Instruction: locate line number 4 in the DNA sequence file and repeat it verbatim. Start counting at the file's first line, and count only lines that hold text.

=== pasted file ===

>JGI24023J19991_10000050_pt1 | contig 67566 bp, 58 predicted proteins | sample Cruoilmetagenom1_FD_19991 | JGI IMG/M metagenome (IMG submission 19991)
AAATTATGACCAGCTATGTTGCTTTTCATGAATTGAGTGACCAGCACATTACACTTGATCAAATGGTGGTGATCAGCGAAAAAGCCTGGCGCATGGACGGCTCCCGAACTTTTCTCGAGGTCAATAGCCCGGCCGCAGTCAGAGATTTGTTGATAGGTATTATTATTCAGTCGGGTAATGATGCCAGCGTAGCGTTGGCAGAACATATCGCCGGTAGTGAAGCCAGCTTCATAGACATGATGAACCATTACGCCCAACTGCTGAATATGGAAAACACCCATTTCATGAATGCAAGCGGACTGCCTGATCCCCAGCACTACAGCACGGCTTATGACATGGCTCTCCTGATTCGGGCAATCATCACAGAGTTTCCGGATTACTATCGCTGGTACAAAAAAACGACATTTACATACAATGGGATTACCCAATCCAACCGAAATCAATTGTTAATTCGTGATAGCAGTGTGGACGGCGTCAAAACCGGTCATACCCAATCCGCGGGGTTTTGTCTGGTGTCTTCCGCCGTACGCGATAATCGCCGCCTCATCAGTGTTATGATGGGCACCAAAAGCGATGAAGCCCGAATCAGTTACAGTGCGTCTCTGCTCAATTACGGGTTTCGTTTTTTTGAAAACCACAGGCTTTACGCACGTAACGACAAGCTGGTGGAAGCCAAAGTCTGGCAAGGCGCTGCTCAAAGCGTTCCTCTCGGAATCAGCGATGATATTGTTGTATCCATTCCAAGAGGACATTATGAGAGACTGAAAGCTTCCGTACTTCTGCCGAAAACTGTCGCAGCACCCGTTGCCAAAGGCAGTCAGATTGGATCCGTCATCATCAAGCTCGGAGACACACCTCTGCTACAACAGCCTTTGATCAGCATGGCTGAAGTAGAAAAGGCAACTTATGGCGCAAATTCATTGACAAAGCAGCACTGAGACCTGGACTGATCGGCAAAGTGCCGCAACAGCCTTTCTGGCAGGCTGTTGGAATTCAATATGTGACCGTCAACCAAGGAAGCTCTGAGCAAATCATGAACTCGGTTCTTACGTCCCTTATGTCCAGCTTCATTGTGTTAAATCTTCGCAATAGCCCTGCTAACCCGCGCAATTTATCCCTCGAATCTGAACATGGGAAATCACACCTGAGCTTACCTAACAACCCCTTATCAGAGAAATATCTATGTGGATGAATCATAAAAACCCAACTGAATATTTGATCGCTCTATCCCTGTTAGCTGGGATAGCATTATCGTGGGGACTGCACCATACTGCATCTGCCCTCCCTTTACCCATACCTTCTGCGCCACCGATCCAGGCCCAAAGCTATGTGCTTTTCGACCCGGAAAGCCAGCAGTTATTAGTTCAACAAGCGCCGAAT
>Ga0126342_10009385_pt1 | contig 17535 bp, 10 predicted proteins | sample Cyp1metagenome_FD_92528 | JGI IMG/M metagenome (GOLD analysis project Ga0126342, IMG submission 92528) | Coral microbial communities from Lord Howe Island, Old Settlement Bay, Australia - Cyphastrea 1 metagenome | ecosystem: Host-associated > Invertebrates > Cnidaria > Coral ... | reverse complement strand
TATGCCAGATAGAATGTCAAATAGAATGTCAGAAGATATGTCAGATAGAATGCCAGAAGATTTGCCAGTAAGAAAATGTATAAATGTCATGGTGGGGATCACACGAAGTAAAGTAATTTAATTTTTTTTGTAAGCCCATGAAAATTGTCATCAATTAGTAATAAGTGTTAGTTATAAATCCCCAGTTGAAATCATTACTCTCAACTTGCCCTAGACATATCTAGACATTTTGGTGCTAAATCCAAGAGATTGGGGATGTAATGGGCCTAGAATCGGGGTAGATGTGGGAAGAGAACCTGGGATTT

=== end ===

TATGCCAGATAGAATGTCAAATAGAATGTCAGAAGATATGTCAGATAGAATGCCAGAAGATTTGCCAGTAAGAAAATGTATAAATGTCATGGTGGGGATCACACGAAGTAAAGTAATTTAATTTTTTTTGTAAGCCCATGAAAATTGTCATCAATTAGTAATAAGTGTTAGTTATAAATCCCCAGTTGAAATCATTACTCTCAACTTGCCCTAGACATATCTAGACATTTTGGTGCTAAATCCAAGAGATTGGGGATGTAATGGGCCTAGAATCGGGGTAGATGTGGGAAGAGAACCTGGGATTT